3 Things You Need To Know About China’s Startup Ecosystem, According To This VC
December 18, 2017 | BY Lee Williamson
The opportunities and challenges that lie ahead in the mainland market, according to the China head of one of the world’s most active tech investors
Hong Kong native Edith Yeung is a partner at 500 Startups and head of the fund’s Greater China investments.
Since launching in 2010, the California-based VC has become one of the most active early-stage investors in tech companies worldwide. “We originally named it 500 Startups because we wanted to invest in at least 500 startups. After seven years we’ve now invested in over 1,800 around the world, but we’re not going to change the name!” jokes Yeung when we meet her backstage at Jumpstarter 2017.
Those numbers, as well as the fact that 500 Startups has three ‘unicorns’ (startups worth US$1 billion or more) in its stable, cement the fund’s status as a global player with significant insight.
It’s insight that’s needed when you consider the scale and potential of the Chinese startup community—the best estimates put the number of mainland startups at over one million. To better understand this huge, expanding scene, we ask Yeung for a few pointers.
Almost every industry will continue to grow—but especially these two
Every market is growing because the GDP is still growing so fast. At the moment, China is about 8,000USD per household—the US is four or five times that. As the purchasing power of the middle class increases, there will be more shopping, more online game players, more of everything.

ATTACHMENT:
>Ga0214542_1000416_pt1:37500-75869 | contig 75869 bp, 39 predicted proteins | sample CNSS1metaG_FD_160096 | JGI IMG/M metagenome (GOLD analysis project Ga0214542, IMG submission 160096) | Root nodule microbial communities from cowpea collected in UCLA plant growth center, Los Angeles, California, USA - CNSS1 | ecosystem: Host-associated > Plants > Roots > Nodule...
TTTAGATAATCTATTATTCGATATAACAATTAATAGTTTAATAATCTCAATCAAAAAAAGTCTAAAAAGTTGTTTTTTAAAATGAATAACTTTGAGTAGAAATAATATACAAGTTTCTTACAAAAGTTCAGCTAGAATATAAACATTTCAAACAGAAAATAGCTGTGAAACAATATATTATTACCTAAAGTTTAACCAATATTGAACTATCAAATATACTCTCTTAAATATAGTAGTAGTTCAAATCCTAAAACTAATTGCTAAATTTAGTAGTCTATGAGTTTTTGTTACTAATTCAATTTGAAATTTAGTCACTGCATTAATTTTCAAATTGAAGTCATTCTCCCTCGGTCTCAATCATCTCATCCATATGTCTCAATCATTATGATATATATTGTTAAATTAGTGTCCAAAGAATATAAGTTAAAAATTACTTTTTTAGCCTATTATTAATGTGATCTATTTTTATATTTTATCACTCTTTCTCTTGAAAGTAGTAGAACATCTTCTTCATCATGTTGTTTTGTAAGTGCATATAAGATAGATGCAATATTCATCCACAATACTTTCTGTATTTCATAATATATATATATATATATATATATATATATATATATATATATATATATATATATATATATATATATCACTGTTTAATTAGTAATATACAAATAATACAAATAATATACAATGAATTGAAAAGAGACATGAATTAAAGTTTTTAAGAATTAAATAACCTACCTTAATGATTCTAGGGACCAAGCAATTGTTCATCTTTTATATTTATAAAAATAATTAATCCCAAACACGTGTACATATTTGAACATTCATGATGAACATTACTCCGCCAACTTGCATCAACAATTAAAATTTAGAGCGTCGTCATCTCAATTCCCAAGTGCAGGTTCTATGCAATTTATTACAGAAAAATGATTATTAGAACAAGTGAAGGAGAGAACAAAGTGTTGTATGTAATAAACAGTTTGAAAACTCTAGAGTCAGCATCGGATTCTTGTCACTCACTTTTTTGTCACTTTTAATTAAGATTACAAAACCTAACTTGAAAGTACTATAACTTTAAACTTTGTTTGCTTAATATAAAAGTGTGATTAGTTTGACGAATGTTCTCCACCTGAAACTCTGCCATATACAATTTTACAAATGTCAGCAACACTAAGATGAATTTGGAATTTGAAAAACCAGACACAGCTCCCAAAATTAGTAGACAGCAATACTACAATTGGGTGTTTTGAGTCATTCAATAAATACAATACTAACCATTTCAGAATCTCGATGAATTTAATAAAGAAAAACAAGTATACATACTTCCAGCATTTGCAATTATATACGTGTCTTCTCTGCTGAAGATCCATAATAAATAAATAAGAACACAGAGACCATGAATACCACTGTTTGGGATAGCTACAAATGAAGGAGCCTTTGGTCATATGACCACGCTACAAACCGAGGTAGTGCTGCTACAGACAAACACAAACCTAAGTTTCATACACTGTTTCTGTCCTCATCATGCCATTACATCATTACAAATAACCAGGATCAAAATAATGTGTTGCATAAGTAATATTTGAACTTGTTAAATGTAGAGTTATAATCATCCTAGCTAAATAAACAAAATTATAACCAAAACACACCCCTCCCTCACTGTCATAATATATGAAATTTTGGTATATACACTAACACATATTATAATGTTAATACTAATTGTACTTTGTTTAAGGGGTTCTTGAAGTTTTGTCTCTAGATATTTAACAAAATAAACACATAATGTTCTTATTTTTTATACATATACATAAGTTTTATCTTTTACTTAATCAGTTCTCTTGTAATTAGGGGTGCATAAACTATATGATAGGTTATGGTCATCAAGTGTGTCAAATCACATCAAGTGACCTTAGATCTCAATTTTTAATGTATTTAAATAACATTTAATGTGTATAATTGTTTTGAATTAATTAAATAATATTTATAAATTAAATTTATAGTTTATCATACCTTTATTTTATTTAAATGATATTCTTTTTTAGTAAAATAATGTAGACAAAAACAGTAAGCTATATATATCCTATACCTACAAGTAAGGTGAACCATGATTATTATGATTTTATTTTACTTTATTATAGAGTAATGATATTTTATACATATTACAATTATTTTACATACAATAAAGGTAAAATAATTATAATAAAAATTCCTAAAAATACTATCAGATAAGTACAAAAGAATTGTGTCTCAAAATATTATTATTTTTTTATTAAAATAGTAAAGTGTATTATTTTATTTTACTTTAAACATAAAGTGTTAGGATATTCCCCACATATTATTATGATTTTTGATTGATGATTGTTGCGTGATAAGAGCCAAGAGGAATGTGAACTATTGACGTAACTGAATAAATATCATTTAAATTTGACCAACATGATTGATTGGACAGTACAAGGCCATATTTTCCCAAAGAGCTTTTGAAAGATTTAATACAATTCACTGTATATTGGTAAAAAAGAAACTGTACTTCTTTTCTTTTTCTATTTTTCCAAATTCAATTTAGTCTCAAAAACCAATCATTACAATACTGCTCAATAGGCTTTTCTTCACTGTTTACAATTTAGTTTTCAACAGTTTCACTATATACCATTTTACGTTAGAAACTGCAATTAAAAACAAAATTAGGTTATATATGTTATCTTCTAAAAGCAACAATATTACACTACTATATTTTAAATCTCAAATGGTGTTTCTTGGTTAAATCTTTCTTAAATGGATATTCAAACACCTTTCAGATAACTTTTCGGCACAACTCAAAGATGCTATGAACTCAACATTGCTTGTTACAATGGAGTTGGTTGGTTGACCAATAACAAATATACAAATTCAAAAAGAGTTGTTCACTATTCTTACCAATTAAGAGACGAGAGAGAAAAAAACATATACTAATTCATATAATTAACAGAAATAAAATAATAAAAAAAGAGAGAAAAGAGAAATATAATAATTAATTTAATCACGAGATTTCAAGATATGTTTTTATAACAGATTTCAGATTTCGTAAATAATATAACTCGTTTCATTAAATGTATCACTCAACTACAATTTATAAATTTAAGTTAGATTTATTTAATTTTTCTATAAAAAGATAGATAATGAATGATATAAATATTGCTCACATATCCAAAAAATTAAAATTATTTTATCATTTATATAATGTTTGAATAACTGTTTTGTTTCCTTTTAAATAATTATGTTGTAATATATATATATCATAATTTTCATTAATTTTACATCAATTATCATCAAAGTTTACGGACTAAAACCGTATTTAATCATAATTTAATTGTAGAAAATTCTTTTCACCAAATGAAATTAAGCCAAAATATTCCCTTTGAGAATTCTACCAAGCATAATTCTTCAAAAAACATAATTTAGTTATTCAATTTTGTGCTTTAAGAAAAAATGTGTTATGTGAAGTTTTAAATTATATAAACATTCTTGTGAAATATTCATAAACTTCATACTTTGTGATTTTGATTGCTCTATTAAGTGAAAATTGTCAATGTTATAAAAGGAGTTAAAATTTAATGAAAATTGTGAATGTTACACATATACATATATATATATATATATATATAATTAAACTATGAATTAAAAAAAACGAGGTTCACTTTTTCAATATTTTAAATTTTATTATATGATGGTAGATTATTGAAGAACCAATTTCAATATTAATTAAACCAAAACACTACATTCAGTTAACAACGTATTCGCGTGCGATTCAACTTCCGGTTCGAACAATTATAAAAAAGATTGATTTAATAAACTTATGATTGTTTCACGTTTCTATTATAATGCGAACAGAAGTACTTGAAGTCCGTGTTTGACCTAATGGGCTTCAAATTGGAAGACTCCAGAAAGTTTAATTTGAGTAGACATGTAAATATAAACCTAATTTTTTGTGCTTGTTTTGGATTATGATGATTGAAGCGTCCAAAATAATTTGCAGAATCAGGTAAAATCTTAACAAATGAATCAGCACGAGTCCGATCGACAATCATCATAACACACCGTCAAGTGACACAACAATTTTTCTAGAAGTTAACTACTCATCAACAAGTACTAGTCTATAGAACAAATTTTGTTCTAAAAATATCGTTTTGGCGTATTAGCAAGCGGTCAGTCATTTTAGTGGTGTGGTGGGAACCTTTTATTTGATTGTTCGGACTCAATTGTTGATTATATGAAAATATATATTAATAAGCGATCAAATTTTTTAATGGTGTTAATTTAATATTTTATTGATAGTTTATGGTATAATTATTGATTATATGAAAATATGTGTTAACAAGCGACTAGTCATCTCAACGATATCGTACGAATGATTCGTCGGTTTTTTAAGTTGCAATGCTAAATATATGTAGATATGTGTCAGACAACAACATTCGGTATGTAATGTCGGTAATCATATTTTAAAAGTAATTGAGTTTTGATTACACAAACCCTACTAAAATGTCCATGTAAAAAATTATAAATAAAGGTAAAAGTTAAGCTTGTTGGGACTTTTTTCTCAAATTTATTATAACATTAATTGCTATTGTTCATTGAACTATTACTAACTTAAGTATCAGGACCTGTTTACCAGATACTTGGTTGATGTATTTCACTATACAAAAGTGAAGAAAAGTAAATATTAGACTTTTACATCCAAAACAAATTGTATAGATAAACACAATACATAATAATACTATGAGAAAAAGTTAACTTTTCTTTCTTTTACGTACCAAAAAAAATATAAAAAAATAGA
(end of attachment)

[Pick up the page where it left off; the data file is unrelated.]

The removal of the one-child policy, however, means there will be a sudden increased demand for both education and healthcare in particular in the next ten years. The developments in genomics are especially interesting, with many significant breakthroughs now happening in China.
Blockchain and AI are much more than buzzwords
Some of China’s most successful start-ups in the next few years will be in AI. The Chinese government is so bullish on it, and not just from an investment point of view—they want the country to be number one in AI.
Mobile is web 2.0, but I believe blockchain will be web 3.0. A lot of blockchain developments have been B2B, but I’ve started to see some consumer-facing case studies. Food safety is a big issue in China, and there’s now a food logistics company that’s trying to use blockchain to keep track of a foodstuff’s supply chain so consumers can know the origin of everything they buy. This is just one of many examples.
Beware of BATs
Competing with the internet giants Baidu, Alibaba and Tencent—or BAT—is really difficult. I know some startups that are actually hiding right now so the big guys don’t know what they’re working on.
When I was working for Dolphin, we were a Mainland Chinese company building a mobile browser. Obviously Baidu and Tencent both have browsers, so we almost didn’t want Dolphin to be in any major cities, because first of all we were worried about them stealing our team, and secondly, if we started to do really well it might make them refocus and pump up what they had—and faster than a small startup can. Chinese startups have to be really aware of what everybody else does—especially the big guys.
If you want to be another BAT, you need to tackle something these big guys are not. You have to think of something new and get ahead while they’re not looking. It’s no small feat!
This article first appeared on hk.asiatatler.com.
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